Jenny MacleodGallipoli

January 2016 marks the centenary of the final withdrawal from Gallipoli. For 11 months combined forces from the British and French empires had been attempting to force their way through the Dardanelles straits and to knock the Ottoman Empire out of the war. My new book combines a survey of this great multi-national effort with the first transnational study of...

Roslyn PikeThe Mobile Warfare of the Sinai and Palestine Campaign

The focus of my research is on the mobile warfare of the Sinai and Palestine campaign. This wide-ranging study covers the fighting, the transport and supply problems, the extensive lines of communication, the conditions, and includes personal experiences of some of those who served in the Egyptian Expeditionary Force. Between 2010 and the end of 2013 a detailed description of...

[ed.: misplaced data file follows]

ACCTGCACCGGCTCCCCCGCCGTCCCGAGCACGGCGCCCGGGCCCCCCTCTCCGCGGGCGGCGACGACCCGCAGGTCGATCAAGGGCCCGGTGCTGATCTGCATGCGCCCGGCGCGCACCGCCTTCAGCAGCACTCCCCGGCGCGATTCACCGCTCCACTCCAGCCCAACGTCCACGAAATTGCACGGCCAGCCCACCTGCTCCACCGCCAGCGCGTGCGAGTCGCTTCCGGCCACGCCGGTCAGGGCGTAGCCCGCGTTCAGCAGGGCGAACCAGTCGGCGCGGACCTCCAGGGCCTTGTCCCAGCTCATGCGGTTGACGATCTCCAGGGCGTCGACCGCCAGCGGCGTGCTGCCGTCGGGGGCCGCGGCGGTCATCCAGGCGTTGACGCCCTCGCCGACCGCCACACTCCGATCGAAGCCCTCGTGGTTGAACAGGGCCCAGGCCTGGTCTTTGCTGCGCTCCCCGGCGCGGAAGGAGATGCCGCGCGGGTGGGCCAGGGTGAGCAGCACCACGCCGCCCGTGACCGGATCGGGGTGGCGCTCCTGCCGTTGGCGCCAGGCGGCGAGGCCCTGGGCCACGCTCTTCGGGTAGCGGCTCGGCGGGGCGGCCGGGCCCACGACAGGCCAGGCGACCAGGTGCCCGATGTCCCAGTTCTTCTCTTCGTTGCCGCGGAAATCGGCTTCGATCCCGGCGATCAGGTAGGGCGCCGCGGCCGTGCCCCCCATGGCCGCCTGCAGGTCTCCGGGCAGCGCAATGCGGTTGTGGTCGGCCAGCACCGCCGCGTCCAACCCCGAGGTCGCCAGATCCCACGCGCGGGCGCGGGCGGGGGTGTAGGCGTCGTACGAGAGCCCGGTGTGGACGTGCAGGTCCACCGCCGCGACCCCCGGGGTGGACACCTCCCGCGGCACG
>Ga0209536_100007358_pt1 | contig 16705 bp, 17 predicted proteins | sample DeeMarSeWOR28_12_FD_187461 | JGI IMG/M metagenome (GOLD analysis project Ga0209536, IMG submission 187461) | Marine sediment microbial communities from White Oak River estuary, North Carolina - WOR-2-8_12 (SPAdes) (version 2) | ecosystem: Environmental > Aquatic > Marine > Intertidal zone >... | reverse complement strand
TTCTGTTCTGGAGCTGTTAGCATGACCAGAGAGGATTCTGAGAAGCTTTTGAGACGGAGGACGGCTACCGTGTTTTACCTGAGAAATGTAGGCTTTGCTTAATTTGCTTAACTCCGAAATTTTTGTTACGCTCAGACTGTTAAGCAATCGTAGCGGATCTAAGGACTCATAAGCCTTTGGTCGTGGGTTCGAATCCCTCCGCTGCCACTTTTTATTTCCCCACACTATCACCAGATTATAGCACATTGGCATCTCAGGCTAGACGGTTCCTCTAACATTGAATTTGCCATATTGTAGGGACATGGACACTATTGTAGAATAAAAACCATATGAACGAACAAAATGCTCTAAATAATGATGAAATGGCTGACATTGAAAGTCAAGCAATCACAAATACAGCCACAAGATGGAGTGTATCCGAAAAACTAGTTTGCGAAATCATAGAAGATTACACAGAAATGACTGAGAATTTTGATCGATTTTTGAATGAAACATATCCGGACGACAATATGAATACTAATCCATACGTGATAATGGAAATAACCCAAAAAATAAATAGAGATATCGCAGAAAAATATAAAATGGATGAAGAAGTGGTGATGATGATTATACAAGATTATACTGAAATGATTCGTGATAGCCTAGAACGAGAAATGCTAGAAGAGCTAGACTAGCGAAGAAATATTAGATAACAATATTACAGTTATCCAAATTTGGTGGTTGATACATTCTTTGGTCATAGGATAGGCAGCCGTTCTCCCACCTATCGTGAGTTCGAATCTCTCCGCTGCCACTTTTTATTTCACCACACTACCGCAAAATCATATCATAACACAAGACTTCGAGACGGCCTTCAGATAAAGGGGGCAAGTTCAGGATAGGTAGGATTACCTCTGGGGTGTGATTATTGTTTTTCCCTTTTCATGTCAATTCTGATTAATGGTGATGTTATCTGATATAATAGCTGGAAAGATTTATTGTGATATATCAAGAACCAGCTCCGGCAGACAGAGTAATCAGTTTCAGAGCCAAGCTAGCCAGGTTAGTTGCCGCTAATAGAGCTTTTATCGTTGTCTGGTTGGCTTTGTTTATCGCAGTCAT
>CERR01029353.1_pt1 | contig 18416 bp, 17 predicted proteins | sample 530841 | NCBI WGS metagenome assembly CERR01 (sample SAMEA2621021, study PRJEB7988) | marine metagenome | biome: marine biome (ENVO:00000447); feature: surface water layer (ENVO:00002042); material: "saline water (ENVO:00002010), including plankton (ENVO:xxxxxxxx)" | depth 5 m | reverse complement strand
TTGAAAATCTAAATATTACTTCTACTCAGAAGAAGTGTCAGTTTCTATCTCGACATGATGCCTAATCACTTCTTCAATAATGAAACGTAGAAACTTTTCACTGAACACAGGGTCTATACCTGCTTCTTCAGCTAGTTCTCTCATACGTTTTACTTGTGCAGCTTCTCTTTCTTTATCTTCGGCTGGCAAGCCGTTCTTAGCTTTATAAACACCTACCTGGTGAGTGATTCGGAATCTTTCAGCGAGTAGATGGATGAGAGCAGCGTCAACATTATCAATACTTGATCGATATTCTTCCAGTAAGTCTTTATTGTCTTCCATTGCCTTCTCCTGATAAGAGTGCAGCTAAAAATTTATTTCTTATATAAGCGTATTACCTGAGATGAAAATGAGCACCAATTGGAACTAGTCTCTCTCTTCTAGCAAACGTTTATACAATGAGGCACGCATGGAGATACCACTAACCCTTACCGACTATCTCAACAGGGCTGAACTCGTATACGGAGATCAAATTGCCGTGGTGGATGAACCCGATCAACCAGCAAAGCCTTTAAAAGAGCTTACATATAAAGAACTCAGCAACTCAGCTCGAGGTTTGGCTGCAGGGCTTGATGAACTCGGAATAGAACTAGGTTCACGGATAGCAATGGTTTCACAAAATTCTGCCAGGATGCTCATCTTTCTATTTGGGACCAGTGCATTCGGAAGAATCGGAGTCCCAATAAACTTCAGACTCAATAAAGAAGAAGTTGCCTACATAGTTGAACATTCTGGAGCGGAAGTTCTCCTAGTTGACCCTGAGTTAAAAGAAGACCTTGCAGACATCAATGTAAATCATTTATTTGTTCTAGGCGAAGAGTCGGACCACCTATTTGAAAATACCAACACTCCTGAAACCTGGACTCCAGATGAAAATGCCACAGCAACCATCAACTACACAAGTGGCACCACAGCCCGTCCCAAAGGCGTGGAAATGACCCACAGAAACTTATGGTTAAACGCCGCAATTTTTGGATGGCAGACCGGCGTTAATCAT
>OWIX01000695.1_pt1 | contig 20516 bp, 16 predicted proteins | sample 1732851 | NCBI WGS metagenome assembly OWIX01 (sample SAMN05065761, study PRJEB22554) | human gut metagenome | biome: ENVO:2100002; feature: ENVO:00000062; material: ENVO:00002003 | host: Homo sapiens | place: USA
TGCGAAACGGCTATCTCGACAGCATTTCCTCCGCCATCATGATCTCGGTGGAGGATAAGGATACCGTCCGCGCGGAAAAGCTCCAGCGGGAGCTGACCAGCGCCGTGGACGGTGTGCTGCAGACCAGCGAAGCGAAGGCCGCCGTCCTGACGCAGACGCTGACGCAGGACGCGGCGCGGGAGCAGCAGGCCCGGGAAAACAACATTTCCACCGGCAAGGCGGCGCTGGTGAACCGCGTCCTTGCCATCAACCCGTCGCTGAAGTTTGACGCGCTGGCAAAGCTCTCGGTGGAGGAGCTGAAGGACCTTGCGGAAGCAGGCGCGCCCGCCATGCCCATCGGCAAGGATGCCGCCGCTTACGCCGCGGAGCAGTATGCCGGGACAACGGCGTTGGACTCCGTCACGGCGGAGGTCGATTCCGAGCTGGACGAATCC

Alex Dowdall‘Under Fire: Civilians at the Western Front, 1914-1918’

The Western Front during the First World War is one of the most recognisable spaces in European history. Traditionally, it has been examined from the perspective of the military – be they generals, or ordinary soldiers enduring horrific conditions in the trenches.

My PhD thesis, funded by the Irish Research Council and recently completed at Trinity College Dublin, seeks to...

Cédric CotterHumanitarian Action and Neutrality in Switzerland during the First World War

I have been working since 2012 on a PhD project focusing on the relationship between neutrality and humanitarian action in Switzerland during the Great War. My problematic is built around the questioning of two identity and mythical elements of Switzerland: Were the charitable actions initiated by Switzerland disinterested? How was neutrality experienced by the Swiss population? These questions guided me...

Paul CornishFirst World War Galleries Project